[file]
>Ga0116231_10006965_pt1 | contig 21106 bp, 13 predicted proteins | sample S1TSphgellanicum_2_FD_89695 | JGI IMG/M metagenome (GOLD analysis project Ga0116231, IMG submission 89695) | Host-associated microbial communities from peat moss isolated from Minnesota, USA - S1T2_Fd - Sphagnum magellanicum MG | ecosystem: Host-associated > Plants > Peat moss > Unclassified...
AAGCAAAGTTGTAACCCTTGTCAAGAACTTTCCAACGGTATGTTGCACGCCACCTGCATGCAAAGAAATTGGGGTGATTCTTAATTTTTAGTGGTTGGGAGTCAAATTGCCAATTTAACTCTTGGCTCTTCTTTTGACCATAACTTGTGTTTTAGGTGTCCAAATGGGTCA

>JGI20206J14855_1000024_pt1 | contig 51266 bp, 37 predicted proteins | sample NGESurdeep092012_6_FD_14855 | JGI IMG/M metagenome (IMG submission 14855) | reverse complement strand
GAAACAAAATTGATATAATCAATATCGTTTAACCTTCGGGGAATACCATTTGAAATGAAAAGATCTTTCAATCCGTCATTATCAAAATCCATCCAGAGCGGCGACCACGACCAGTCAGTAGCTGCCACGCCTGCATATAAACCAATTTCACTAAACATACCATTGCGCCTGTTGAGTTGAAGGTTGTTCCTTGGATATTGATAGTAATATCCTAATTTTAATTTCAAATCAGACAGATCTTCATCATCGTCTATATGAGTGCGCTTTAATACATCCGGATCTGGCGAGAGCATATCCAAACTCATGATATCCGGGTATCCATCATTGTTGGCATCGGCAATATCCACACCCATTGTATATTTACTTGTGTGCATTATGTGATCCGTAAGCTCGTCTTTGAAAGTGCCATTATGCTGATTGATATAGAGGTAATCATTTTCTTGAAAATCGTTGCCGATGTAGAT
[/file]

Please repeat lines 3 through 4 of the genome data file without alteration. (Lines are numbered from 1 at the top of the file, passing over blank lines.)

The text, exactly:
>JGI20206J14855_1000024_pt1 | contig 51266 bp, 37 predicted proteins | sample NGESurdeep092012_6_FD_14855 | JGI IMG/M metagenome (IMG submission 14855) | reverse complement strand
GAAACAAAATTGATATAATCAATATCGTTTAACCTTCGGGGAATACCATTTGAAATGAAAAGATCTTTCAATCCGTCATTATCAAAATCCATCCAGAGCGGCGACCACGACCAGTCAGTAGCTGCCACGCCTGCATATAAACCAATTTCACTAAACATACCATTGCGCCTGTTGAGTTGAAGGTTGTTCCTTGGATATTGATAGTAATATCCTAATTTTAATTTCAAATCAGACAGATCTTCATCATCGTCTATATGAGTGCGCTTTAATACATCCGGATCTGGCGAGAGCATATCCAAACTCATGATATCCGGGTATCCATCATTGTTGGCATCGGCAATATCCACACCCATTGTATATTTACTTGTGTGCATTATGTGATCCGTAAGCTCGTCTTTGAAAGTGCCATTATGCTGATTGATATAGAGGTAATCATTTTCTTGAAAATCGTTGCCGATGTAGAT